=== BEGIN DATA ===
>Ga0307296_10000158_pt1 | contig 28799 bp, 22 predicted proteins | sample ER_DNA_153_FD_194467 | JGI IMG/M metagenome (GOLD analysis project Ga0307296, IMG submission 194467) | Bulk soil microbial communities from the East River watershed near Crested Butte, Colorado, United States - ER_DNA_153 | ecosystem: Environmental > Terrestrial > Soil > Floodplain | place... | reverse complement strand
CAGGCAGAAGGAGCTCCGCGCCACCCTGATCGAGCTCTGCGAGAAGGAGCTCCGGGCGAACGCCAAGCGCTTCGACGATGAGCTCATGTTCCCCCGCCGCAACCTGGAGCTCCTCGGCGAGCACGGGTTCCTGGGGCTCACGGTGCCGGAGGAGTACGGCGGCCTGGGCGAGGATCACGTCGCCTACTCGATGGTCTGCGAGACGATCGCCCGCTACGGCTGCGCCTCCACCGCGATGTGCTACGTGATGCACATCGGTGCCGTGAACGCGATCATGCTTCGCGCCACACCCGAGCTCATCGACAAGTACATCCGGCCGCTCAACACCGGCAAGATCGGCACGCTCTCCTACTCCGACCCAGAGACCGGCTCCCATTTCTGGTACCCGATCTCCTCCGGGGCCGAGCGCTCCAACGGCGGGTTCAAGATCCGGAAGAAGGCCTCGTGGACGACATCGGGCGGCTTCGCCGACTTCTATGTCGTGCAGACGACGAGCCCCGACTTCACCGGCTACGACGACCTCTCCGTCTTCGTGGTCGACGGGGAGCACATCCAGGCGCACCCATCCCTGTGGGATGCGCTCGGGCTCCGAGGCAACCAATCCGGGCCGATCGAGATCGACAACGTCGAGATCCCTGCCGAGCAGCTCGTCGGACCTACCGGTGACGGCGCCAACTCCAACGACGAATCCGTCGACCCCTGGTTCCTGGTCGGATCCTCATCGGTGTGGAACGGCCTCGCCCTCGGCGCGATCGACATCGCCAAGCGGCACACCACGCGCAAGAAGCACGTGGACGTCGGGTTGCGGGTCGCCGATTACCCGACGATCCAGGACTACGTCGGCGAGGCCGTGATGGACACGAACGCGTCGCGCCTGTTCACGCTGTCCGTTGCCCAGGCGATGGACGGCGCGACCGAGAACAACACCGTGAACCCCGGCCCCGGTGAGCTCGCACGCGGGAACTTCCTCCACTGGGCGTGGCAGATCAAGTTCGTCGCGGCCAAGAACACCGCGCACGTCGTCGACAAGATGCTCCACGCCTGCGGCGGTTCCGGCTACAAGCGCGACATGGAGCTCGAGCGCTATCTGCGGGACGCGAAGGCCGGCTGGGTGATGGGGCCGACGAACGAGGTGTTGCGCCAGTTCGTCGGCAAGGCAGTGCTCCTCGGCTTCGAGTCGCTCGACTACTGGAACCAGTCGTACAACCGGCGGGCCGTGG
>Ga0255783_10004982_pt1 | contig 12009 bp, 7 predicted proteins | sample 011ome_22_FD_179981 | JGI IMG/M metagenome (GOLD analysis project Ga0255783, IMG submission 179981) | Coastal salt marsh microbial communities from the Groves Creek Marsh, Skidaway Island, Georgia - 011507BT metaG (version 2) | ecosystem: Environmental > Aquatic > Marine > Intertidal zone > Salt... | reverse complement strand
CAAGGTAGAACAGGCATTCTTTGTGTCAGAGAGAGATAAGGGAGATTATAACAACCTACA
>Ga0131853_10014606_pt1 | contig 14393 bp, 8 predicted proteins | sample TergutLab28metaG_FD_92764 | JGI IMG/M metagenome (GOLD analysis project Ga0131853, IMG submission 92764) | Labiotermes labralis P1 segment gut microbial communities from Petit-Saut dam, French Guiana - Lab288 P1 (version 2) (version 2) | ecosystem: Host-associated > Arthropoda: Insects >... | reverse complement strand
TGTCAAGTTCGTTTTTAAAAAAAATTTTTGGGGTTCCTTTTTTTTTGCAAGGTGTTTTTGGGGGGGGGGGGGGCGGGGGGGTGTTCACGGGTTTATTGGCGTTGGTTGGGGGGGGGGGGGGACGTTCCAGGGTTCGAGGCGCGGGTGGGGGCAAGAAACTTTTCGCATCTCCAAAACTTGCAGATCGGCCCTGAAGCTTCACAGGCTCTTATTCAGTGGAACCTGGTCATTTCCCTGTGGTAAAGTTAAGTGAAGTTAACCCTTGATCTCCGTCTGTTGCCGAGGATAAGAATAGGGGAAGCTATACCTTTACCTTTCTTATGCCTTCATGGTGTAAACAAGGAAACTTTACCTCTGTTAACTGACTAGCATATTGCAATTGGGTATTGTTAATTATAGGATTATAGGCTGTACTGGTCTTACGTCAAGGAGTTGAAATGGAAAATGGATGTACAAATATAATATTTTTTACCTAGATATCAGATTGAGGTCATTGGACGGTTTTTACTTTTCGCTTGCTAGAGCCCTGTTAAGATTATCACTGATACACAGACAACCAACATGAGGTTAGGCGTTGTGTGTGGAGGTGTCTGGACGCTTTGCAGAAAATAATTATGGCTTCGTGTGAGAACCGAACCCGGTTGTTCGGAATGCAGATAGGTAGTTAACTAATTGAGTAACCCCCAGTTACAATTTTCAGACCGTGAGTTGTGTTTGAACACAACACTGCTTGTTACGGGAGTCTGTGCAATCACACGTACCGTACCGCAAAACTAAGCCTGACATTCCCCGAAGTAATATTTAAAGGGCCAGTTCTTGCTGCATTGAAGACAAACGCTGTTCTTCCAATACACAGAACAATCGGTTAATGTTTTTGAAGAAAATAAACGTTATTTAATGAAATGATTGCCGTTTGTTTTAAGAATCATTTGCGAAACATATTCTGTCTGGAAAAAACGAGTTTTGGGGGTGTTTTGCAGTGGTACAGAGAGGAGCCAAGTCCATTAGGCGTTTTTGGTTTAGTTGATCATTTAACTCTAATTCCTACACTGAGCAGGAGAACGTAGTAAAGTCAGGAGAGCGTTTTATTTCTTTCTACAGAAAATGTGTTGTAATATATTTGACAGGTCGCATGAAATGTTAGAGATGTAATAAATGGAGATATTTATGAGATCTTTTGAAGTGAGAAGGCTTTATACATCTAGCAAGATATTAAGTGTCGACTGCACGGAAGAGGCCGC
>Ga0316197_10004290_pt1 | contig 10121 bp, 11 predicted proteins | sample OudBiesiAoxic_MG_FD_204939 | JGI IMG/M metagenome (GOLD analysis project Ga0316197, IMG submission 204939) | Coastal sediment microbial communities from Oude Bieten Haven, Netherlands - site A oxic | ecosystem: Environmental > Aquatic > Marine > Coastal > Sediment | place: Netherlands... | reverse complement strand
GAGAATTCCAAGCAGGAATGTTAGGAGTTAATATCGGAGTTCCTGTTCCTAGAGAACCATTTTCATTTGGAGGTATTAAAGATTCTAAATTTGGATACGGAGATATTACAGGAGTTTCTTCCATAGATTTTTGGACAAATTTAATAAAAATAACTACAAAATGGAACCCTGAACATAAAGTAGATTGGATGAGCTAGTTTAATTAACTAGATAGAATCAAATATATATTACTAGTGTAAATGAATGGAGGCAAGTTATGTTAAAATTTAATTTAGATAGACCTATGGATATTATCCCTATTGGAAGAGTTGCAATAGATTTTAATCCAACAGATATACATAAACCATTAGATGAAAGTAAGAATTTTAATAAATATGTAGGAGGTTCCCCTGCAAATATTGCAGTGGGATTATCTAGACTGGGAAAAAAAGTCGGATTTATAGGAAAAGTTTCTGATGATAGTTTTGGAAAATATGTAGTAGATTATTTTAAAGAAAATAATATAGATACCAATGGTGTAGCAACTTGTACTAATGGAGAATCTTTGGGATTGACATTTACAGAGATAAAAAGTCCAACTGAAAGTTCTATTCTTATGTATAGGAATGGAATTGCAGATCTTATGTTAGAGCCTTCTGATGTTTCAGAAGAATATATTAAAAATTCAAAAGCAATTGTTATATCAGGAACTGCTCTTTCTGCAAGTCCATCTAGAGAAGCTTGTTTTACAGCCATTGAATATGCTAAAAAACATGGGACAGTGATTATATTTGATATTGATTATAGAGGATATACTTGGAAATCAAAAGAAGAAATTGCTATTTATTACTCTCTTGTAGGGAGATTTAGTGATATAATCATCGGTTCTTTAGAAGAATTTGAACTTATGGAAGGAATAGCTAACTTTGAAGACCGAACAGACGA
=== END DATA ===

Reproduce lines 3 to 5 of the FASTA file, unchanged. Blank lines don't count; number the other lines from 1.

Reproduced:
>Ga0255783_10004982_pt1 | contig 12009 bp, 7 predicted proteins | sample 011ome_22_FD_179981 | JGI IMG/M metagenome (GOLD analysis project Ga0255783, IMG submission 179981) | Coastal salt marsh microbial communities from the Groves Creek Marsh, Skidaway Island, Georgia - 011507BT metaG (version 2) | ecosystem: Environmental > Aquatic > Marine > Intertidal zone > Salt... | reverse complement strand
CAAGGTAGAACAGGCATTCTTTGTGTCAGAGAGAGATAAGGGAGATTATAACAACCTACA
>Ga0131853_10014606_pt1 | contig 14393 bp, 8 predicted proteins | sample TergutLab28metaG_FD_92764 | JGI IMG/M metagenome (GOLD analysis project Ga0131853, IMG submission 92764) | Labiotermes labralis P1 segment gut microbial communities from Petit-Saut dam, French Guiana - Lab288 P1 (version 2) (version 2) | ecosystem: Host-associated > Arthropoda: Insects >... | reverse complement strand